Erasmus Prize awarded to Islamic thinkers

November 2004 -

In November, three Islamic thinkers were awarded the Erasmus Prize 2004. They are Sadik Jalal Al-Azm from Syria, Fatema Mernissi from Morocco and Abdulkarim Soroush from Iran. The theme of this year's award was 'Religion and modernity'. The prizewinners are all very involved in the modernisation processes going on within Islam.

Fatema Mernissi is famous for such works as her Beyond the veil book published in 1975 about the role of the woman in the Islamic world. She is an important figure in the Moroccan women's rights movement and for many years now has been organising writing workshops based on the Civil Society model. A major theme of her current work as a sociologist is the impact of satellite television and the Internet on Islamic society and on the woman's role in it.

Abdulkarim Soroush is an Islamic who champions cultural diversity, democracy and human rights from a religious perspective. For him, this does not mean secularism but instead a democratic society founded on religious principles. For instance, he does not oppose the sharia, advocating instead a new interpretation based on the principles of human rights. After years of exile he has now returned to Iran. He has been called 'the Martin Luther King of Islam'.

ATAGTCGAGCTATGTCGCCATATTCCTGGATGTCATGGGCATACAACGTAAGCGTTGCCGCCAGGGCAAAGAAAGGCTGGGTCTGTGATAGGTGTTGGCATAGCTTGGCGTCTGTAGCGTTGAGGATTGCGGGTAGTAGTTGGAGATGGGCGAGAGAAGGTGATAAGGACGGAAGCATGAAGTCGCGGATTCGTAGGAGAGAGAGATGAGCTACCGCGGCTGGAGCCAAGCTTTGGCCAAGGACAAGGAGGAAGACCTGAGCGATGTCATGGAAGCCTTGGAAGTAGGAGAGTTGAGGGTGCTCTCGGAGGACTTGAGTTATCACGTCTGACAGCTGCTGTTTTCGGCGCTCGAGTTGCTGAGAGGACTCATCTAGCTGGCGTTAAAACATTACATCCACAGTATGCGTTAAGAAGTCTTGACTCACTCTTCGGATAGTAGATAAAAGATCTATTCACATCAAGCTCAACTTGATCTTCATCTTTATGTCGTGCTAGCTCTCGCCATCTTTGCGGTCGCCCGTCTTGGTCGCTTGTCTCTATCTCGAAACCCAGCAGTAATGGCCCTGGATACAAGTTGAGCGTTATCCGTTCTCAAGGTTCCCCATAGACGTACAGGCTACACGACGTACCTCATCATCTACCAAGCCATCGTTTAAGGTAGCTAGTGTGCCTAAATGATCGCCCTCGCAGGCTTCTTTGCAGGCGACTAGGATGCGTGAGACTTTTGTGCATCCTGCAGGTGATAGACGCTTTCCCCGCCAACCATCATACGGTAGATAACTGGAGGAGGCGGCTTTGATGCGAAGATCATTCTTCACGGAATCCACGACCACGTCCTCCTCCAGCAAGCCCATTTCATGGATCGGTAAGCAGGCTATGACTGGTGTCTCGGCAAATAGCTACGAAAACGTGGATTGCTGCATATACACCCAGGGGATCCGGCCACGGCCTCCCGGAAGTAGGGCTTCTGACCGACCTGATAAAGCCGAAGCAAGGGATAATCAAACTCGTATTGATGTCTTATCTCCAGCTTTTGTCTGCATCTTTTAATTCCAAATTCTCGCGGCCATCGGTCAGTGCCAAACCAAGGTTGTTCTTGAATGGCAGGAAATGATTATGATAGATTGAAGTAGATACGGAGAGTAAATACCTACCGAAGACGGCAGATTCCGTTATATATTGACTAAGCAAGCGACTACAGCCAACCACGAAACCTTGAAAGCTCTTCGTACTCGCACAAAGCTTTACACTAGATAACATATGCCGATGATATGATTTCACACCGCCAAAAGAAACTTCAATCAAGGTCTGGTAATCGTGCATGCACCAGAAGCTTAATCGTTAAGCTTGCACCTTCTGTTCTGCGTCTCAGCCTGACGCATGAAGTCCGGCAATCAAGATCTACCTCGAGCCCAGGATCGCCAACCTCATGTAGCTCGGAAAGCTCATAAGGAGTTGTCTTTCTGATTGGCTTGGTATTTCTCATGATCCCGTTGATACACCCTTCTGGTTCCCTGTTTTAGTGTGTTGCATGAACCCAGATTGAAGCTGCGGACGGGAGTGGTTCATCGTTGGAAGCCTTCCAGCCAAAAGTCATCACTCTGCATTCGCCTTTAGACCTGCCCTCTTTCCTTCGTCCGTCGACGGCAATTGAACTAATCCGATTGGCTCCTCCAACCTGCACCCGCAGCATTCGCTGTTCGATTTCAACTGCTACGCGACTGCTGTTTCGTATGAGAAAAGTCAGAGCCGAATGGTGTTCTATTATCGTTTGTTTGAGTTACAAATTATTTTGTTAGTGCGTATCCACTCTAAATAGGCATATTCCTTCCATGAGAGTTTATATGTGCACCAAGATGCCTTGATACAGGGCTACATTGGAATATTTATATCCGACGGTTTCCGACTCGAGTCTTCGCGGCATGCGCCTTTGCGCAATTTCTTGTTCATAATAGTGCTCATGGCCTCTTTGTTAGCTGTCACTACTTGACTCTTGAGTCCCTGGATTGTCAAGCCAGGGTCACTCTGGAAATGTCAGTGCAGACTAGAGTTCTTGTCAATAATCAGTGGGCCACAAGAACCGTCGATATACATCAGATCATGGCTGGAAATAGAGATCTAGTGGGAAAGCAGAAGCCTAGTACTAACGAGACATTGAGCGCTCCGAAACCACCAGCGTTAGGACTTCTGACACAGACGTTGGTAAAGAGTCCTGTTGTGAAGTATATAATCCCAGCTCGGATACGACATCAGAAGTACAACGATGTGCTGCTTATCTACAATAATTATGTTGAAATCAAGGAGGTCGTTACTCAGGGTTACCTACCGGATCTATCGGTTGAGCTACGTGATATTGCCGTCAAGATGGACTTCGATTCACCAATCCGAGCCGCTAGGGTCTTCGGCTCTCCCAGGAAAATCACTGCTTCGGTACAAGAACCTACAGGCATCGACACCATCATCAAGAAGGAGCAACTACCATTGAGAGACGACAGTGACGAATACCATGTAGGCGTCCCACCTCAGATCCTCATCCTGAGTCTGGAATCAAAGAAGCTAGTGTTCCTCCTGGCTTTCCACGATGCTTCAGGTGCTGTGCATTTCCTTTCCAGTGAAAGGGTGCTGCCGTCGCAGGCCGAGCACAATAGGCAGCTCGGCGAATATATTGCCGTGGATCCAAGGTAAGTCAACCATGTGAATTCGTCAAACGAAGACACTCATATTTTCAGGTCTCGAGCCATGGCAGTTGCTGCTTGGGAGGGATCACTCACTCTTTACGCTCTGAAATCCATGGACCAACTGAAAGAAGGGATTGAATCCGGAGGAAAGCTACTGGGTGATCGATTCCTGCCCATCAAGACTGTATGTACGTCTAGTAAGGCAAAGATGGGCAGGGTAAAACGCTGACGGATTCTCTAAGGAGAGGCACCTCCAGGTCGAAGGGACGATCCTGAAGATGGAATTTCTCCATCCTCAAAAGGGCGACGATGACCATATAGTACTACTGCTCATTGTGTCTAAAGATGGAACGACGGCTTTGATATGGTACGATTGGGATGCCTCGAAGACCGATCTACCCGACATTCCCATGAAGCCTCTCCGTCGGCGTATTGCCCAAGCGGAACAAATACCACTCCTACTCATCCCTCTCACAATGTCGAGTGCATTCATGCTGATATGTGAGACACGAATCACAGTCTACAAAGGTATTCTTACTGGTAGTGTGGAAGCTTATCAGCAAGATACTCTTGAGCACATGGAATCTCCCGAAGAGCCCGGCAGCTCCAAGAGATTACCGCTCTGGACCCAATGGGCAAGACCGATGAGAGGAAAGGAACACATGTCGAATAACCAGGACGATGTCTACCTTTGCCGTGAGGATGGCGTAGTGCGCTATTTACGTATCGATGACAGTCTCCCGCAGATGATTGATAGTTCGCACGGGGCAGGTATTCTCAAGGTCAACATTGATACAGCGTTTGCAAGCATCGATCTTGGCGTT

Sadik Jalal Al-Azm's field of activity is the area of tension between orthodox ideology and modern reality. He argues that in practice the Arabian world is very secular, but that this secularism lacks ideological underpinning and embedding in law. He sees today's extremism as a last-ditch stand against this secularism. Al-Azm is emeritus professor of Modern European Philosophy at the University of Damascus.

The Erasmus Prize is awarded each year to a person or institution that from a European perspective has made an extraordinarily important contribution in a cultural, social or socio-scientific field.